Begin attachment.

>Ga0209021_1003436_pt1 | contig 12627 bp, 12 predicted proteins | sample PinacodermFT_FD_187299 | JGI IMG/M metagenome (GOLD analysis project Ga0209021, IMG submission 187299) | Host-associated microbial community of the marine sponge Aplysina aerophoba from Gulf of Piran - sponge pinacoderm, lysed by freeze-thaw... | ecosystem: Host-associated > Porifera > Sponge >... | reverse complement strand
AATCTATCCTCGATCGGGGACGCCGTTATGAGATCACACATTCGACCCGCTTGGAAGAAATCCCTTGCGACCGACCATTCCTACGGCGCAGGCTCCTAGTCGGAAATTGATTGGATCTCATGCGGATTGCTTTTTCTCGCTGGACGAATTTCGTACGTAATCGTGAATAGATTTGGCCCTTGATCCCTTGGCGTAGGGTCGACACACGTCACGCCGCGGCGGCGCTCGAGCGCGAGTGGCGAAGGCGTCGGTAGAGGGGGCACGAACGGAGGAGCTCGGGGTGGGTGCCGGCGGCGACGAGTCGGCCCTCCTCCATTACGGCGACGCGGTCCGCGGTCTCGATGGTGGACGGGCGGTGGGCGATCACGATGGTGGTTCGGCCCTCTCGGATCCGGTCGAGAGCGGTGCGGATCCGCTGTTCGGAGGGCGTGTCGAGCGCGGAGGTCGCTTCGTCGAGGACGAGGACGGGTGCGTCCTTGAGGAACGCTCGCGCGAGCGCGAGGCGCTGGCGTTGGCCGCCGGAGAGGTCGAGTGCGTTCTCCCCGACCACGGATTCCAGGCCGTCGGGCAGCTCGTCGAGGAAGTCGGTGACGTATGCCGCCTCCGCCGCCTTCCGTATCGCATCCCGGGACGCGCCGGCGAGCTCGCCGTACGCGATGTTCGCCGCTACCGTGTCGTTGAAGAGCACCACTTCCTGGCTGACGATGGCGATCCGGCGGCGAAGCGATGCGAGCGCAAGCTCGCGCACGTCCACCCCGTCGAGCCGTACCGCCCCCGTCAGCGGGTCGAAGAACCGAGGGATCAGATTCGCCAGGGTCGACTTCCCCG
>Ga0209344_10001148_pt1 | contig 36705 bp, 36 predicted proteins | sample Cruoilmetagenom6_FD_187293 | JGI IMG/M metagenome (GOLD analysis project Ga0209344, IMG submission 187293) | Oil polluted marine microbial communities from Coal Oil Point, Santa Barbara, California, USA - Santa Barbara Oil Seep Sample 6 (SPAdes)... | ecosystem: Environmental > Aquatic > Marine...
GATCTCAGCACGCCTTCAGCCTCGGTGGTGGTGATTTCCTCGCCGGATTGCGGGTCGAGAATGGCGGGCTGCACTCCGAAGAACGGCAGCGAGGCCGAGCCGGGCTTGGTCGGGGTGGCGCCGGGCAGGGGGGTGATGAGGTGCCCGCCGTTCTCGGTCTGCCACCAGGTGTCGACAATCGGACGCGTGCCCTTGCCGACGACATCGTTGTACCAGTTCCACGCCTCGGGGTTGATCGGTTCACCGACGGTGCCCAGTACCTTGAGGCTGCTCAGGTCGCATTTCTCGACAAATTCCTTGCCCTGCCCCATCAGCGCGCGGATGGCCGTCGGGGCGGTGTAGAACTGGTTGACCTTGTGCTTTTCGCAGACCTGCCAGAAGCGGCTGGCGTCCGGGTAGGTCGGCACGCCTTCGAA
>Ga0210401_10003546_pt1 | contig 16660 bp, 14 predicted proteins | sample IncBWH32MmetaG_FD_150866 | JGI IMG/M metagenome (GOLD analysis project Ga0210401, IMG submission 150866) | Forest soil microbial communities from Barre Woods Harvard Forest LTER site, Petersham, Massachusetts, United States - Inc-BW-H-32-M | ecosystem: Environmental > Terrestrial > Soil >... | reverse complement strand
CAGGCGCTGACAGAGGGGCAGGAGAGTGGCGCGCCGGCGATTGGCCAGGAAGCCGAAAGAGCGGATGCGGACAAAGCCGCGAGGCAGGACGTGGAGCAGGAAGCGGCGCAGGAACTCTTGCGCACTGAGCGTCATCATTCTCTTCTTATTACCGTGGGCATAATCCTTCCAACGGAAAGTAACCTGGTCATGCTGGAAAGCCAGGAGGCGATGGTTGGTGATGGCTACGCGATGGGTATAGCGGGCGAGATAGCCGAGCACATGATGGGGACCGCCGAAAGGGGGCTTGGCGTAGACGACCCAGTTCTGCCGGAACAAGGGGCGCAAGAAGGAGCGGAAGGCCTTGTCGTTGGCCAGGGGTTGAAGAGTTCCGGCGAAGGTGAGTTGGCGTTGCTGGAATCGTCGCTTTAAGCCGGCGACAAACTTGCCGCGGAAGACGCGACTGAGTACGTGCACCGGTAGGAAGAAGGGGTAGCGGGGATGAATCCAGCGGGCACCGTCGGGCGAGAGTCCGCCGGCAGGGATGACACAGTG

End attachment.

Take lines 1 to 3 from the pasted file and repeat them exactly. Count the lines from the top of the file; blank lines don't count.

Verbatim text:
>Ga0209021_1003436_pt1 | contig 12627 bp, 12 predicted proteins | sample PinacodermFT_FD_187299 | JGI IMG/M metagenome (GOLD analysis project Ga0209021, IMG submission 187299) | Host-associated microbial community of the marine sponge Aplysina aerophoba from Gulf of Piran - sponge pinacoderm, lysed by freeze-thaw... | ecosystem: Host-associated > Porifera > Sponge >... | reverse complement strand
AATCTATCCTCGATCGGGGACGCCGTTATGAGATCACACATTCGACCCGCTTGGAAGAAATCCCTTGCGACCGACCATTCCTACGGCGCAGGCTCCTAGTCGGAAATTGATTGGATCTCATGCGGATTGCTTTTTCTCGCTGGACGAATTTCGTACGTAATCGTGAATAGATTTGGCCCTTGATCCCTTGGCGTAGGGTCGACACACGTCACGCCGCGGCGGCGCTCGAGCGCGAGTGGCGAAGGCGTCGGTAGAGGGGGCACGAACGGAGGAGCTCGGGGTGGGTGCCGGCGGCGACGAGTCGGCCCTCCTCCATTACGGCGACGCGGTCCGCGGTCTCGATGGTGGACGGGCGGTGGGCGATCACGATGGTGGTTCGGCCCTCTCGGATCCGGTCGAGAGCGGTGCGGATCCGCTGTTCGGAGGGCGTGTCGAGCGCGGAGGTCGCTTCGTCGAGGACGAGGACGGGTGCGTCCTTGAGGAACGCTCGCGCGAGCGCGAGGCGCTGGCGTTGGCCGCCGGAGAGGTCGAGTGCGTTCTCCCCGACCACGGATTCCAGGCCGTCGGGCAGCTCGTCGAGGAAGTCGGTGACGTATGCCGCCTCCGCCGCCTTCCGTATCGCATCCCGGGACGCGCCGGCGAGCTCGCCGTACGCGATGTTCGCCGCTACCGTGTCGTTGAAGAGCACCACTTCCTGGCTGACGATGGCGATCCGGCGGCGAAGCGATGCGAGCGCAAGCTCGCGCACGTCCACCCCGTCGAGCCGTACCGCCCCCGTCAGCGGGTCGAAGAACCGAGGGATCAGATTCGCCAGGGTCGACTTCCCCG
>Ga0209344_10001148_pt1 | contig 36705 bp, 36 predicted proteins | sample Cruoilmetagenom6_FD_187293 | JGI IMG/M metagenome (GOLD analysis project Ga0209344, IMG submission 187293) | Oil polluted marine microbial communities from Coal Oil Point, Santa Barbara, California, USA - Santa Barbara Oil Seep Sample 6 (SPAdes)... | ecosystem: Environmental > Aquatic > Marine...